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“On This Day” is The North Star’s series that highlights important moments in history. Today, TNS is honoring the birthday of American painter Jacob Lawrence, who was known for his “dynamic cubism” painting series on historical figures in Black history.
Jacob Armstead Lawrence was born on September 7, 1917, in Atlantic City, New Jersey. After his parents separated when he was seven years old, his mother and siblings moved to Philadelphia and later moved to Harlem when he was 12 years old. After school, he attended the after school arts and crafts program at the Utopia Children’s Center, where painter Charles Alston operated the center and immediately recognized Lawrence’s talents.
During the Great Depression, Lawrence dropped out of high school before his junior year to find jobs to help his mother support the family. He enrolled in the Civilian Conservation Corps, a New Deal jobs program, and left Harlem for upstate New York. When he returned to Harlem, he became associated with the sculptor Augusta Savage and began painting his earliest Harlem scenes. He also met “Professor” Seifert, a Black lecturer and historian who encouraged Lawrence to learn more about African American culture by visiting the Schomburg Library in Harlem, Seifert’s personal library, and the Museum of Modern Art’s exhibition of African art in 1935.
With Savage’s encouragement, Lawrence was assigned to an easel project with the W.P.A., the federal art project under the New Deal Program. Influenced by Seifert, Lawrence became interested in the life of Toussaint L’Ouverture, the Black revolutionary and founder of the Republic of Haiti. In 1937, he made The Life of Toussaint L’Ouverture painting series, depicting the general’s achievements. Lawrence went on to create series like: “The Life of Frederick Douglass” (1938), “The Life of Harriet Tubman” (1939), “Harlem” (1942), “War” (1946), “The South” (1947) and more.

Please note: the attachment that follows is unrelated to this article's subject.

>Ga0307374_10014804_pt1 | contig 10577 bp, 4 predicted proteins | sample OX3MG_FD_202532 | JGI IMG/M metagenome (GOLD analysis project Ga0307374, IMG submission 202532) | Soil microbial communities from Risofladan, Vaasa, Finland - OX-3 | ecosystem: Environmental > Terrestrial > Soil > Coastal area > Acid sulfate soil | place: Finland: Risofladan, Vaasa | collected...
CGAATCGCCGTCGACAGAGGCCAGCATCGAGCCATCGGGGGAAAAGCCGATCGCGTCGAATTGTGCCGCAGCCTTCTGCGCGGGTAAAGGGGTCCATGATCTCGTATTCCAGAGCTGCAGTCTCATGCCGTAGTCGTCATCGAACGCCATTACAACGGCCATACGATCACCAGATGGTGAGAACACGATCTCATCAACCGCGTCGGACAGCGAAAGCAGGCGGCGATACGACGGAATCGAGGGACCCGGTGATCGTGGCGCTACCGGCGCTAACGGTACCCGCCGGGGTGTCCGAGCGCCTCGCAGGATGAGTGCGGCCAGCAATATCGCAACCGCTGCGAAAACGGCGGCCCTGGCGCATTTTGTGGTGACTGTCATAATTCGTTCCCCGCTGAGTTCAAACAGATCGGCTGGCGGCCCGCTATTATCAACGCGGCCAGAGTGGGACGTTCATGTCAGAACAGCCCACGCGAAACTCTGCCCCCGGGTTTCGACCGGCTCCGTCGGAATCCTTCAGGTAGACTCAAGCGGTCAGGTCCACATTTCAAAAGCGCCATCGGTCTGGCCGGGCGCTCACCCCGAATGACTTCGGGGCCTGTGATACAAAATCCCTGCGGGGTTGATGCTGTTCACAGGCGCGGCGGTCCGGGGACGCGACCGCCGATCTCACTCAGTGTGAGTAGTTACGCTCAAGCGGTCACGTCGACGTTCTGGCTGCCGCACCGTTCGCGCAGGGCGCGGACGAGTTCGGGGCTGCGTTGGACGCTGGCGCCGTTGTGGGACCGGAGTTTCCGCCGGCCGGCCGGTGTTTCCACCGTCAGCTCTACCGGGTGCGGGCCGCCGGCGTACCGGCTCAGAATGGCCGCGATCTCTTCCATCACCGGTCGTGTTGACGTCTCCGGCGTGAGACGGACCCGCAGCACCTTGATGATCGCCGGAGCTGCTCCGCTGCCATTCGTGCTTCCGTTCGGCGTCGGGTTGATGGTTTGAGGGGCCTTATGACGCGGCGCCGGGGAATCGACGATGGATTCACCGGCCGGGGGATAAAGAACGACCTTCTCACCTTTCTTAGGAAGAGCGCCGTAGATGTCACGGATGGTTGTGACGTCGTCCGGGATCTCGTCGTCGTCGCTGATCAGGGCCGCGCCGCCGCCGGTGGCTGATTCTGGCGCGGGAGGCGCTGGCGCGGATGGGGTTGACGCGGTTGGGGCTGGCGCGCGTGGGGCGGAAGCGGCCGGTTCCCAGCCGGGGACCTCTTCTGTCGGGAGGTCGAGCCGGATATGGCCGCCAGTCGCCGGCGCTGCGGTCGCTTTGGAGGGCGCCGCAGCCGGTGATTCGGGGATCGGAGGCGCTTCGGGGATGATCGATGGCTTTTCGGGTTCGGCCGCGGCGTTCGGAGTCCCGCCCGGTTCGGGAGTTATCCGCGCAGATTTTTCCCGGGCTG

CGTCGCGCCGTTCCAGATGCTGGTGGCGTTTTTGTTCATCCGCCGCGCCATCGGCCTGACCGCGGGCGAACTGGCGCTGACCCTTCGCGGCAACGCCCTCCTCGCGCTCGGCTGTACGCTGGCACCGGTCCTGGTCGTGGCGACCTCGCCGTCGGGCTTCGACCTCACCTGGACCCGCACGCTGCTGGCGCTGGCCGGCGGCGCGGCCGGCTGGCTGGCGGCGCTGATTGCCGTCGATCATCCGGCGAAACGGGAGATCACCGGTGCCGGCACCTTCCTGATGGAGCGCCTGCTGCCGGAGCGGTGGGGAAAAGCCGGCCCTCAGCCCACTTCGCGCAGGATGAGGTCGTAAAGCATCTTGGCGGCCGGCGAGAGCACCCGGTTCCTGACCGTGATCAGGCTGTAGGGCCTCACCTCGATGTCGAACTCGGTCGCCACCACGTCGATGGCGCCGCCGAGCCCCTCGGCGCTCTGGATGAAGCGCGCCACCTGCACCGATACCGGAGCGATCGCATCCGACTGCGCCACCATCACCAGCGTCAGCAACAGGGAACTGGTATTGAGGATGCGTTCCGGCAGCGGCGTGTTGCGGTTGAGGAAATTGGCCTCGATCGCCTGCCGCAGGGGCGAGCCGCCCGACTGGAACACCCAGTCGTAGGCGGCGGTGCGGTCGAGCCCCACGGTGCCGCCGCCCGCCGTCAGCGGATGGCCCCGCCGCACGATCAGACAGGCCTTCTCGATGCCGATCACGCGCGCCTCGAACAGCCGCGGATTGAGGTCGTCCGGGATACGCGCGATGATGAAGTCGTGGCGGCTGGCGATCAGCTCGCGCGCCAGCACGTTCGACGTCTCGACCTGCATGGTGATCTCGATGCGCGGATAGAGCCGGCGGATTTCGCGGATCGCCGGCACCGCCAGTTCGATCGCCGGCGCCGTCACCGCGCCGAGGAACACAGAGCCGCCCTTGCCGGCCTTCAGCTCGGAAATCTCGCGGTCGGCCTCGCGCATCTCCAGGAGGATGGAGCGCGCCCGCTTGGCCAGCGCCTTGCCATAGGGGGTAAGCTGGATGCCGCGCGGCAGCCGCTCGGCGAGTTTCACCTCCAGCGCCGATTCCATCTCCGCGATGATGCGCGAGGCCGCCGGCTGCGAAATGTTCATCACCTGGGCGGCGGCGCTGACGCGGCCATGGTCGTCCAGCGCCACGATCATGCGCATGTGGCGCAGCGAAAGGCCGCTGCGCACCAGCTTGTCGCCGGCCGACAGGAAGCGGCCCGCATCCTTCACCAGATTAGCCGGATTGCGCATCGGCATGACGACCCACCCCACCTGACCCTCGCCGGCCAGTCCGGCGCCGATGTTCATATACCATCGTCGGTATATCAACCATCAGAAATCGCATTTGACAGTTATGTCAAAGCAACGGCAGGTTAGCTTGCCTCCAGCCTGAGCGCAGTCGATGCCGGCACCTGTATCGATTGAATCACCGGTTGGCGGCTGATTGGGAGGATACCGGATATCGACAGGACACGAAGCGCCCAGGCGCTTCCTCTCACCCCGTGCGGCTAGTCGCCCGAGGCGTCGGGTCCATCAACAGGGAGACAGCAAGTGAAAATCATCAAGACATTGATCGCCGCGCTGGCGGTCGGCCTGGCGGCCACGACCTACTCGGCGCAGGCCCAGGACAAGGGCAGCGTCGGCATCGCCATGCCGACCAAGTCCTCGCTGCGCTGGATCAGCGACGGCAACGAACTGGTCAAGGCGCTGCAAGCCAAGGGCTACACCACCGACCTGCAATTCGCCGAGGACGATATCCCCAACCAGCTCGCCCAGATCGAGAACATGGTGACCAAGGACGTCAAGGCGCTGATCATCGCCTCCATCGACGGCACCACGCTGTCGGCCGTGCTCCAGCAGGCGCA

Lawrence’s best known series is “The Migration of the Negro” (1940-41), which portrays the migration of over a million African Americans between 1910 and 1940 from the South to the North and Industrial cities. In 1941, the series was exhibited at the Downtown Gallery in New York, making Lawrence the first Black artist to be represented by a downtown mainstream gallery at just 24 years old. The “Harlem” series was also exhibited in the Downtown Gallery in 1943.
By 1943, Lawrence had joined the U.S. Coast Guard. After he was discharged in 1945, he began painting again and was invited to teach at Black Mountain College in North Carolina by painter Josef Albers. In his career, Lawrence also taught at the Art Students League in New York, Brandeis University, the New School for Social Research, California State College at Hayward, the Pratt Institute, and the University of Washington, Seattle.
The Whitney Museum in New York held a major retrospective of Lawrence’s work in 1974. In December 1983, he was elected into the American Academy of Arts and Letters, which is “an honor society of the country’s 250 leading architects, artists, composers, and writers.”
We remember Lawrence and his artwork that depicted the lives of important figures and moments in Black history.